Then there was “Spirit butterfly X” at Lodos, a show by Oa4s, the artist duo Temra Pavlović and Michael Ray-Von. Anchored on the symbolism of transformation and rebirth attributed to butterflies, the exhibition was a good metaphor post-earthquake, but the point seemed to be constant transformation, a permanent vibration that erases the boundaries between things, humans, animals, art, ghosts. The space was transformed into a paranormal lab where chemistry equipment stood ready to decant beans and sticks into unknown substances, projections danced on mosquito nets, and a flexible hose connected to an air extractor snaked across the room, sharing oxygen with the outside world through a window. Their drawings, titled “Night Drawings” and “Spirit Drawings,” were sandwiched in glass or hovered above visitors’ heads, alluding to alternative planes of consciousness, dreams, mind-trips, and things in-between.
In a subtler way, Marie Lund’s copper sculptures at joségarcía.mx conjured domestic rituals of protection. Copper has historically been a material close to humans, extremely malleable and useful as tool, currency, conductor, and jewelry, the metallic support of many a talisman. Lund’s hammered-in, curved copper panes hung parallel to the space’s doors and windows, and thus acted as amulets or the similarly charged objects used to prevent harmful vibes from entering a space.
Finally: Sarah Lucas at kurimanzutto. What made this show an expression of faith were the sculptures and self-portraits in which Lucas appears as a worshipper at the altar of art’s traditions. Her sculptures, when not absurdist juxtapositions—an old recliner stabbed by fluorescent tubes, a crashed car covered in cigarettes—are homely objects on plinths: translucent toilets and cyber-goth UK nationalist boots cast in concrete; homemade-y things that need to be on top of something else for the art-alchemy to work. Her self-portraits, on the other hand, are offerings at the sanctuary of the artiste, the individualist genius and her cultivated aura of badass-ery. At the back of the gallery hung a series of photos of the artist sitting, smoking, sulking, calculated movement and long exposure obscuring her face—a style of self-rendering that is a mainstay in the work of overconfident art students still faithful and naive about the market machinery behind the cathedral of art.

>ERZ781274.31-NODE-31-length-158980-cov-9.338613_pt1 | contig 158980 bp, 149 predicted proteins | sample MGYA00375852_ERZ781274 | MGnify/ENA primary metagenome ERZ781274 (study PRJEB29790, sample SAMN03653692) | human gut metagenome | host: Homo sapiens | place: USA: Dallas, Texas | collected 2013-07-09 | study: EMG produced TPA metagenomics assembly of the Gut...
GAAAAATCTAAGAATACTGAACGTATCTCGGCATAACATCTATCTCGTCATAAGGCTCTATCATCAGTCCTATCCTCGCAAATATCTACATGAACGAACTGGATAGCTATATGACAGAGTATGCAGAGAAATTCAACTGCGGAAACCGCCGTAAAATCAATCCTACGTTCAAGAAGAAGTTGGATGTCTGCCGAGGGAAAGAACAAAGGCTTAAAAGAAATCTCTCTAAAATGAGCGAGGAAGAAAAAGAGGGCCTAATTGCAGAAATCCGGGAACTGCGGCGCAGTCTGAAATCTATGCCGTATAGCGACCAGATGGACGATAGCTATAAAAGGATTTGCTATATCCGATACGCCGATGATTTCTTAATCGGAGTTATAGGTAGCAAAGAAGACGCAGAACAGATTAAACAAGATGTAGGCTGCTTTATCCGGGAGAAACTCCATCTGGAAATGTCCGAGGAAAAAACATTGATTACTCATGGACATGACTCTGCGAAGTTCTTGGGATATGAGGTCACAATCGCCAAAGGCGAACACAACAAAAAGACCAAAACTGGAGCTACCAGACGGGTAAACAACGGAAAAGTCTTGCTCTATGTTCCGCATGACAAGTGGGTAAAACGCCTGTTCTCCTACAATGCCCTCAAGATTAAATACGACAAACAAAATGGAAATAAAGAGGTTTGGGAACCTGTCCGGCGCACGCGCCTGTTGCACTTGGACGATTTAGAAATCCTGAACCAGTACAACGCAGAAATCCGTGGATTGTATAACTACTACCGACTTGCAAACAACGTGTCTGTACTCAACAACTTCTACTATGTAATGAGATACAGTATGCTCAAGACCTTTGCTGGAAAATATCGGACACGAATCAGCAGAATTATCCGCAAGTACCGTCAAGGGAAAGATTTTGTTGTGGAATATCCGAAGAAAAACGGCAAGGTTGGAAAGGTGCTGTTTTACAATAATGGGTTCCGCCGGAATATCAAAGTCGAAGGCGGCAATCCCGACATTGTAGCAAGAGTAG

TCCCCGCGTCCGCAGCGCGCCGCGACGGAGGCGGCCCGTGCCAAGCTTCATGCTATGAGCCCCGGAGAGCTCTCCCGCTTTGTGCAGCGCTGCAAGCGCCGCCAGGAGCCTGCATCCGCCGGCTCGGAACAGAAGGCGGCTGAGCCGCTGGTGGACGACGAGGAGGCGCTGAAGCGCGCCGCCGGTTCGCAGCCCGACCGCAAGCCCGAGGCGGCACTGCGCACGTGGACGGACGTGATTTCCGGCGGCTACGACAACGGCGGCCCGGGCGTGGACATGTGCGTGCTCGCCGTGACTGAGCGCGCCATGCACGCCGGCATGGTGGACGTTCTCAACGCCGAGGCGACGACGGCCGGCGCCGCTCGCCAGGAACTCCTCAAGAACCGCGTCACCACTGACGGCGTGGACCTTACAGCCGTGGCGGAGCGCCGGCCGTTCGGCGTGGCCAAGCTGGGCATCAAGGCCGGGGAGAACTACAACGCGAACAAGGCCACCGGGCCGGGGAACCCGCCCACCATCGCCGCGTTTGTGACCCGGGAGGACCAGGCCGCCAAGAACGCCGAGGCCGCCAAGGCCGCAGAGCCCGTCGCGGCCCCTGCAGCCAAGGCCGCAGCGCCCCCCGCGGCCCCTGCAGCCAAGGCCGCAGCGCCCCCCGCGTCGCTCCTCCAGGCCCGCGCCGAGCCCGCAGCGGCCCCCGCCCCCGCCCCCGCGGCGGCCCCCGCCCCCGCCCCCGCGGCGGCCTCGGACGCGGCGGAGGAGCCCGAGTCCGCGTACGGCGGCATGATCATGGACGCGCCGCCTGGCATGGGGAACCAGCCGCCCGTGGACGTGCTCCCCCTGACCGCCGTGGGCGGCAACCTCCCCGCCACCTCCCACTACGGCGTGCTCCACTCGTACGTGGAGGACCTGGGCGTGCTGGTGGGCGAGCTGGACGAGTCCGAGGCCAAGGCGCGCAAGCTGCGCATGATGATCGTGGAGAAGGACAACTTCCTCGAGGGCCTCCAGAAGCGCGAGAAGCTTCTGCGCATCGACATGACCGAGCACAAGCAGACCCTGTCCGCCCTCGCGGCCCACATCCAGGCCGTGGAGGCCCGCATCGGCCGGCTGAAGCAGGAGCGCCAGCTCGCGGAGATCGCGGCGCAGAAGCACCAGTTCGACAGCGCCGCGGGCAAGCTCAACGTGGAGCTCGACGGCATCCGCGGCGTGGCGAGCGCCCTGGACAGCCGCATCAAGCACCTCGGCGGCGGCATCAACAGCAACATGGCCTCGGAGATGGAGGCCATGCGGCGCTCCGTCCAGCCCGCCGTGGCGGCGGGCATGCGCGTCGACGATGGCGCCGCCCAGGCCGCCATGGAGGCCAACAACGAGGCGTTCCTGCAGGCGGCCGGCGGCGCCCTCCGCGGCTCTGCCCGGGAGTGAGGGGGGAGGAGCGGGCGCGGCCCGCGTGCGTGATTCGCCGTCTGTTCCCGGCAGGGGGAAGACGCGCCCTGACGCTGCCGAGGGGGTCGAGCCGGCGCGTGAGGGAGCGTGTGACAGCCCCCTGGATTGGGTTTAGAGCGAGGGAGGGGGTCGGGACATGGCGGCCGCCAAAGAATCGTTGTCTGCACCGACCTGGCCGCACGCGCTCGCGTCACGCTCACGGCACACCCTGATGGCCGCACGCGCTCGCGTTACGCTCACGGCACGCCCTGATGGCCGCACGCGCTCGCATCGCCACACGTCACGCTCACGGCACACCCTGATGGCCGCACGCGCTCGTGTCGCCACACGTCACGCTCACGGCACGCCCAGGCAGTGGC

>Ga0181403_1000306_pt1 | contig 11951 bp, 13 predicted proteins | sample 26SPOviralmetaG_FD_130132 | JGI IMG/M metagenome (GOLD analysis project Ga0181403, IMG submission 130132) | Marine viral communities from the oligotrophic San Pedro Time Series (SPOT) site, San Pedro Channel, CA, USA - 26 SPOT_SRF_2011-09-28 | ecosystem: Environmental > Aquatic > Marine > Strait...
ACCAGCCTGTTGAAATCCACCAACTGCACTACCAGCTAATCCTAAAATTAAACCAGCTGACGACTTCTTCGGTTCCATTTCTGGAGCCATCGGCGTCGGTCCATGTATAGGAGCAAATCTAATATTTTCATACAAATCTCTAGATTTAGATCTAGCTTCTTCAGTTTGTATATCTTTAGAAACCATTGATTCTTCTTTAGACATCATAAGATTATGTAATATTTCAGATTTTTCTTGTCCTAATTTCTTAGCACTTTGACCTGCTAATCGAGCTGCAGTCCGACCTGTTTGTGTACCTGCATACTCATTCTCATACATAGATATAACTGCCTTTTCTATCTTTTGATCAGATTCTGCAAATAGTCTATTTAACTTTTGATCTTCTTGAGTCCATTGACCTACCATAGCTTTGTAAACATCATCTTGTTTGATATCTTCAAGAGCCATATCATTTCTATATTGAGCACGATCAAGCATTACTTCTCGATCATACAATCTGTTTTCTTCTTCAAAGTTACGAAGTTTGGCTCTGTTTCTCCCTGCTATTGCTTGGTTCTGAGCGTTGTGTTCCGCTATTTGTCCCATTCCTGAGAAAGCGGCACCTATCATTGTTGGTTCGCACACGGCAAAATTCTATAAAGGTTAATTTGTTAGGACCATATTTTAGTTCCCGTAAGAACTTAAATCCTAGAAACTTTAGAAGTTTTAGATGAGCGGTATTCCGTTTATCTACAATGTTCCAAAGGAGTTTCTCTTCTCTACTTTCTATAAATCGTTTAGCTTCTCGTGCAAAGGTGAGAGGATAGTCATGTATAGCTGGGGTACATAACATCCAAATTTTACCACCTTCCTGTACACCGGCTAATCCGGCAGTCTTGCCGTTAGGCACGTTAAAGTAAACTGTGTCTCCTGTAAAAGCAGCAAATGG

The group of works in the show extend these ideas, the cult of the artist and affected rebelliousness, and coalesce under the bold sense of humor Lucas instills in her practice, evident in the oversize pink paper penises and smiley selfies with skulls made of cigarettes.
The many configurations that faith, religion, superstition, and delusion take in our everyday lives are reflected in today’s art production. A generation that exacts very little control over things looks up at the stars and their signs, or roams around Mercado Sonora seeking out witchcraft-adjacent curiosities and tarot cards, and eventually produces artworks that imagine an alternative order, albeit one that rules only within the limits of each individual work’s materiality and logic.
A version of this story originally appeared in the Summer 2018 issue of ARTnews on page 108 under the title “Around Mexico City.”